Complex Analysis MATH 305
Tuesday, May 17, 11:30 - 2:00 pm, Smith Labs 155
The Final Exam is cumulative, covering all the material we have discussed in Chapters 1 - 7 of the course text.
This is everything except for Sections 27, 28, 35, 36, 42, 47, 54, 58, 61, 67, 71, 75, 77, 80 and onwards.
You should go over all homework assignments (including the partial solutions for HW #2, 4, and 6),
the two computer labs, the midterm exams and quizzes, the in-class worksheets, and your class notes.
Approximately 25-30% of the exam will cover material taught since the second midterm exam.
We will review for the exam on Sunday, May 15, 6:30 - 8:00 pm in Smith Labs 155.
Please come prepared with specific questions. Some sample final exam questions
are available here (PDF file).
Solutions to these problems are available
Note: You will be allowed one "cheat sheet" 8.5 x 11 piece of paper,
front and back, full of whatever formulas, theorems, etc. you wish.
Also, no calculators are allowed on the exam so
be prepared to answer questions without your personal calculator.
The following topics, definitions and theorems are important material
for the exam. You may be asked to define some terms precisely as well
as state and/or prove important facts and theorems. Keep in mind that many of the problems
in the text provide answers or hints, either as part of the
question or listed after the problem. You will not have such an advantage on the
- Complex Numbers: complex plane, addition, multiplication, basic algebraic properties,
multiplicative and additive inverses, conjugate
- Vectors and Moduli: addition and subtraction of complex numbers vectorially, modulus of a
complex number, equation of a circle using the modulus, triangle inequalities, properties of the modulus
(e.g., the modulus of a product equals the product of the moduli)
- Complex Conjugate: properties of, connection with modulus
- Exponential Form: polar coordinates, Euler's formula, argument versus Argument, products and powers
in exponential form, de Moivre's formula, arguments of products and quotients
- Roots of Complex Numbers: how to find the nth roots of a complex number, geometric description of
the location of the roots, roots of unity
- Functions: writing functions in terms of real and imaginary parts, mappings from the z-plane to the w-plane,
mapping the exponential function
- Limits: epsilon-delta definition, approaching from different directions, CR limit theorem, Big limit theorem (BLT),
limits involving infinity, the Riemann sphere, LIPI theorem, definition of a continuous function
- Derivatives and Analytic Functions: definition of the derivative, basic differentiation formulas, Cauchy-Riemann
equations (in both rectangular and polar coordinates), SCD theorem, definition of an analytic function, entire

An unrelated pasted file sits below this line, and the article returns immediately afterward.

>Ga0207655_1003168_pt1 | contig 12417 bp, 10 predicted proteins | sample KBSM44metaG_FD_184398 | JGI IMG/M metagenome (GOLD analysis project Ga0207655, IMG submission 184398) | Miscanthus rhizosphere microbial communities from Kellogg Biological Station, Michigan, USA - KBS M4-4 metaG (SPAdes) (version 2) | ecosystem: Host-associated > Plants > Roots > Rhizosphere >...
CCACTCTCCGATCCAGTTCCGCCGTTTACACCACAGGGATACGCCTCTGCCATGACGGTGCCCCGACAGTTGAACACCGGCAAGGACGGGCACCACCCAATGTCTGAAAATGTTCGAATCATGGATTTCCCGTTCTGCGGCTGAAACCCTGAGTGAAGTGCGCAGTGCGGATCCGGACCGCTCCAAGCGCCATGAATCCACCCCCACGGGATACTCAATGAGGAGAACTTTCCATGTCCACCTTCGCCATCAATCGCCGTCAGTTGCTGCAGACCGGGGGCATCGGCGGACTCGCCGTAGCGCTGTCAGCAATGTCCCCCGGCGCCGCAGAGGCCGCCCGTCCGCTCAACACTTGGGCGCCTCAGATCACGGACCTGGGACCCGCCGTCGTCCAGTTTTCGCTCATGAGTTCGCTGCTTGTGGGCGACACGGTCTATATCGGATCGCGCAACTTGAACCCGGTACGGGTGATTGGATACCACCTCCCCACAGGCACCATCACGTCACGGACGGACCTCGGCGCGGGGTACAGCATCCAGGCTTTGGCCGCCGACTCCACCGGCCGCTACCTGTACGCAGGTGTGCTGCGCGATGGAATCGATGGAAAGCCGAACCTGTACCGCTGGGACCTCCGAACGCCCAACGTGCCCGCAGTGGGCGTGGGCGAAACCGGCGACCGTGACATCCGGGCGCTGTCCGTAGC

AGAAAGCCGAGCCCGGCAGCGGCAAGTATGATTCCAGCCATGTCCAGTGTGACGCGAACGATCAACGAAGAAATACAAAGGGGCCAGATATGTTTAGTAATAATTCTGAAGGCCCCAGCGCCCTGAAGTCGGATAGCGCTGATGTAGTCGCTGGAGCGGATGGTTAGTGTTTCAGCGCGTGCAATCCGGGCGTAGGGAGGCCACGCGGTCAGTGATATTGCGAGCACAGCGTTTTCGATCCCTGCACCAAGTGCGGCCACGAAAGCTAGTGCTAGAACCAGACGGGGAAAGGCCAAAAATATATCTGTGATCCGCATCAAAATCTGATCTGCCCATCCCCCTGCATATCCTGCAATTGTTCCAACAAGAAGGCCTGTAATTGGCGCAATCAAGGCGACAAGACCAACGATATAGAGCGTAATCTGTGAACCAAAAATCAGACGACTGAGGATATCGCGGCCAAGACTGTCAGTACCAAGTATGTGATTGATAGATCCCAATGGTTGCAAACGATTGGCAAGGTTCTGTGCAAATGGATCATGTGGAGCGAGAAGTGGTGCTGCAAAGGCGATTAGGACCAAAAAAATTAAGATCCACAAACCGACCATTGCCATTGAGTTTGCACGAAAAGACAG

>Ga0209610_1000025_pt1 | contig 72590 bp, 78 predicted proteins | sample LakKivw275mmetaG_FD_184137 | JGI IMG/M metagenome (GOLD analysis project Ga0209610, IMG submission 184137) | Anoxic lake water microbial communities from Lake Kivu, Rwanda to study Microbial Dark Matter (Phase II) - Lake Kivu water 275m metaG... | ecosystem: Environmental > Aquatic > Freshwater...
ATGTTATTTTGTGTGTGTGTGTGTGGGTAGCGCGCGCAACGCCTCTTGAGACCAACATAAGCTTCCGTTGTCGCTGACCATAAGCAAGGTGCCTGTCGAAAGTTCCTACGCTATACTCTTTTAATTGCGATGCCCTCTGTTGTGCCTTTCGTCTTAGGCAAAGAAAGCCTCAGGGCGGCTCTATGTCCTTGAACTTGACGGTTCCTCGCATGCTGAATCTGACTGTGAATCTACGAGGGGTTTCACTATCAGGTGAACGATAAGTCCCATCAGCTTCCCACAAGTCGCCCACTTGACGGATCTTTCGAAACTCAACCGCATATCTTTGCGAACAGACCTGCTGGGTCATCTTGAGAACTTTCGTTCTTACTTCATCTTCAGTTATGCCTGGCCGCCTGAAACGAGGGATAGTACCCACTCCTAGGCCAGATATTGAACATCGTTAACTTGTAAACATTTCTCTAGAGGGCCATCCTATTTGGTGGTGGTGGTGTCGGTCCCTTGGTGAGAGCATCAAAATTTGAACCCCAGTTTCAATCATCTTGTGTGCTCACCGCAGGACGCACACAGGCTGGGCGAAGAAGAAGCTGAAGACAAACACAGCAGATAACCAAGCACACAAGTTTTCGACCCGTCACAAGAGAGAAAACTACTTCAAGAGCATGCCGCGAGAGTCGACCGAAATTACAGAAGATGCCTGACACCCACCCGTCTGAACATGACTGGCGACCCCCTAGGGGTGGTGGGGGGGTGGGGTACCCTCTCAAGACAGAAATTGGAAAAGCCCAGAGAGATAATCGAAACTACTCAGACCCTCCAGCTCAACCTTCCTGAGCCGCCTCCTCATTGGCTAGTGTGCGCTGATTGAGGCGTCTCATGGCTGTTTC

functions, singular points, finding where a function is analytic (if at all)
- Harmonic Functions: Laplace's equation, definition of a harmonic function, the harmonic conjugate,
finding harmonic conjugates
- Important Functions: exponential e^z, logarithm log z, complex exponents z^c, cos z and sin z,
know their definitions, properties and derivatives
- Logarithms : log z versus Log z, branches and branch cuts of log z,
the principal branch of log z, properties of log z
- Contour Integrals: Set-up and evaluation of contour integrals, parametrizations of lines and circles,
properties of contour integrals, upper bounds for the moduli of contour integrals (the ``ML Theorem'')
- Important Integration Theorems and Formulas:
AD theorem (antiderivative = path independence, etc.), Cauchy-Goursat theorem, simply versus multiply
connected domains, Principle of deformation of paths (PDP),
Cauchy integral formula, extension of the Cauchy integral formula
- Applications of Cauchy's Integral Formulas: Analytic functions have analytic derivatives of all orders,
Liouville's theorem, the Fundamental Theorem of Algebra
Series: Convergence of, geometric series, Taylor series (how to compute them, know standard examples like e^z),
Taylor's theorem, Maclaurin series, Laurent series (how to compute them via substitution, partial fractions or
using geometric series), Laurent's theorem, basic facts about power series (e.g., converges to an analytic function
inside the circle of convergence), term by term differentiation and integration
Residues, Poles, and Singular Points: isolated singular points, removable singularities, poles, essential singularities,
Picard's theorem, residues (how to compute them using Laurent series, special formula for poles),
Cauchy's residue theorem, evaluating improper integrals using residues